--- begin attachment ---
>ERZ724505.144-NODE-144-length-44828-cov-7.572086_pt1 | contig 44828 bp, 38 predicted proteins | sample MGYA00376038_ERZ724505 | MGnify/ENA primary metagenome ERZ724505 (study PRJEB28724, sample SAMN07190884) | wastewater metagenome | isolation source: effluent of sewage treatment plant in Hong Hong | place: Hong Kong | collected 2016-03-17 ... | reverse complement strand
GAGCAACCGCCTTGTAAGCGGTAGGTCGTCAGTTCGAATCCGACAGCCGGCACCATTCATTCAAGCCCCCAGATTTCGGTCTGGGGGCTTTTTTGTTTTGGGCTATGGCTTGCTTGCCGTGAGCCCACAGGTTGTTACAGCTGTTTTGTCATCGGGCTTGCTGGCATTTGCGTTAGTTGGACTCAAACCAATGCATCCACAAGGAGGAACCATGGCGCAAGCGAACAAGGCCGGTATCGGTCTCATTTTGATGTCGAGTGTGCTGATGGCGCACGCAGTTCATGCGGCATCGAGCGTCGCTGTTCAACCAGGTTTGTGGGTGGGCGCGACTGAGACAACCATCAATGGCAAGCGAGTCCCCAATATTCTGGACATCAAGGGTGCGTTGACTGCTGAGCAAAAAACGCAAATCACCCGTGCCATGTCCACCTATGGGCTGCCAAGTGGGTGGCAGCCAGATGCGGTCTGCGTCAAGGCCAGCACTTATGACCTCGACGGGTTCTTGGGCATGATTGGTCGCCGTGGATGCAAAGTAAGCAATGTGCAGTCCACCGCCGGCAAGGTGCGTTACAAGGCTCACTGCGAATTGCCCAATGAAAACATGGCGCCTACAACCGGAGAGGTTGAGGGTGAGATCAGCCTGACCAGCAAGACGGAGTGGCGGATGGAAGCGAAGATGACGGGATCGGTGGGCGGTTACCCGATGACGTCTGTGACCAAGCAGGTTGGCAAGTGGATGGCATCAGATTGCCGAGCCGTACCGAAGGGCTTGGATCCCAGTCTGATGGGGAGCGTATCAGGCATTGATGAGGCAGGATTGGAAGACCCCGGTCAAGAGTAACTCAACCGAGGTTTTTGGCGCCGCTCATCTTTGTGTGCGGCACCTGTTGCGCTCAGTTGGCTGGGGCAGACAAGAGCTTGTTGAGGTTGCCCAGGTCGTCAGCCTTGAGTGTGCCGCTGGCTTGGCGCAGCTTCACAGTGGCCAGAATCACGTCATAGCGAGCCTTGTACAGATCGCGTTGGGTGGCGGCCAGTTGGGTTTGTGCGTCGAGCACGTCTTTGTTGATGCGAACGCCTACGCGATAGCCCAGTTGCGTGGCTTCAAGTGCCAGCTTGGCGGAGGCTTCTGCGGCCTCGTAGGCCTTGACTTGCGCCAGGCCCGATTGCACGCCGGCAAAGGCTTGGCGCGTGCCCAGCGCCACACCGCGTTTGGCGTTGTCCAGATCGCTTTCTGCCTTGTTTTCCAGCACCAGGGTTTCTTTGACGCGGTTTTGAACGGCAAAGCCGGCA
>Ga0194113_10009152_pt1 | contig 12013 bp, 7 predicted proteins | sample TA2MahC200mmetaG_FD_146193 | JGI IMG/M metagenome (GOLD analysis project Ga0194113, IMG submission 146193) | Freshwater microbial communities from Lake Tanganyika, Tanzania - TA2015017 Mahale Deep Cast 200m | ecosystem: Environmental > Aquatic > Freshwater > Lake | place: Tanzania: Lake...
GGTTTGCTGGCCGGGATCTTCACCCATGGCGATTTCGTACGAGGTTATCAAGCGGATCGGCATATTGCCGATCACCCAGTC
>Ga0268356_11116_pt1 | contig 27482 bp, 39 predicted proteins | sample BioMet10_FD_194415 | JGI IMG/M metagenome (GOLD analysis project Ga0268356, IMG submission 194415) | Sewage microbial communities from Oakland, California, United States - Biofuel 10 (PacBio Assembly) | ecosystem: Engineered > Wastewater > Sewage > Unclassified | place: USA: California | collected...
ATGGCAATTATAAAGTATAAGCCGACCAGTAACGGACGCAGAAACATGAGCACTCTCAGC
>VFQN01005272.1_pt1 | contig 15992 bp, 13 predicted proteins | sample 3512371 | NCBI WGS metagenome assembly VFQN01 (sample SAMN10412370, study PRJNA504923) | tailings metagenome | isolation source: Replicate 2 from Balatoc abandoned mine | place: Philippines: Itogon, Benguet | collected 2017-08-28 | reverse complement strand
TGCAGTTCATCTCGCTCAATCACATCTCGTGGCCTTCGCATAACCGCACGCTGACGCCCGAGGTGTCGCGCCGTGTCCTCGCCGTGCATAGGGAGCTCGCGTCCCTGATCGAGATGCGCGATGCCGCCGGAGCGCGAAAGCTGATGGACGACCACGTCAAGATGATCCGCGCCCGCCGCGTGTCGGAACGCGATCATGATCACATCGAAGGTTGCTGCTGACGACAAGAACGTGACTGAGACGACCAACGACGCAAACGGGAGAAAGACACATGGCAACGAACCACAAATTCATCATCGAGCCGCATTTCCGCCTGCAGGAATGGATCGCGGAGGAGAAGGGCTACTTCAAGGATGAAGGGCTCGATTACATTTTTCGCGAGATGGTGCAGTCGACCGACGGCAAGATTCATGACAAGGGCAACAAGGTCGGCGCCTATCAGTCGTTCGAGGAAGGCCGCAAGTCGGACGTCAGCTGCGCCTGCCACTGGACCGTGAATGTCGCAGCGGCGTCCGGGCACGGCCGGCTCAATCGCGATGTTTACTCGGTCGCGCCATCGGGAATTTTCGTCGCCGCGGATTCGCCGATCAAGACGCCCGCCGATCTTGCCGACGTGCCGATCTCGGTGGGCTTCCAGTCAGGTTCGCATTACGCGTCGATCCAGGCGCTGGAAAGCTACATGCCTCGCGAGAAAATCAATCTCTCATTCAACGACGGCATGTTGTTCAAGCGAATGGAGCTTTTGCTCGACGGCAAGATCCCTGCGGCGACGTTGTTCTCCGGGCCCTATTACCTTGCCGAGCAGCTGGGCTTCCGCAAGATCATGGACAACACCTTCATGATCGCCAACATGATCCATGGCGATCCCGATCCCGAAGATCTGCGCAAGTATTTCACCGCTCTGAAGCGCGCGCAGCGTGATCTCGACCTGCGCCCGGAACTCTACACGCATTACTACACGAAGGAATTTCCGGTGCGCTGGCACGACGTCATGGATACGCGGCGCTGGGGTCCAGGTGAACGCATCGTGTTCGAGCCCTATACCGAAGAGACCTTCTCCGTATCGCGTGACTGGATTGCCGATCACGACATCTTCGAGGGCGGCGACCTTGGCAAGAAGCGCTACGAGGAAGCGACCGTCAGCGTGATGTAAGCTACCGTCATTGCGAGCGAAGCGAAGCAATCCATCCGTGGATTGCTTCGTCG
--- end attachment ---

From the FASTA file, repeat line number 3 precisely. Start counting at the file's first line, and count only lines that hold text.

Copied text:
>Ga0194113_10009152_pt1 | contig 12013 bp, 7 predicted proteins | sample TA2MahC200mmetaG_FD_146193 | JGI IMG/M metagenome (GOLD analysis project Ga0194113, IMG submission 146193) | Freshwater microbial communities from Lake Tanganyika, Tanzania - TA2015017 Mahale Deep Cast 200m | ecosystem: Environmental > Aquatic > Freshwater > Lake | place: Tanzania: Lake...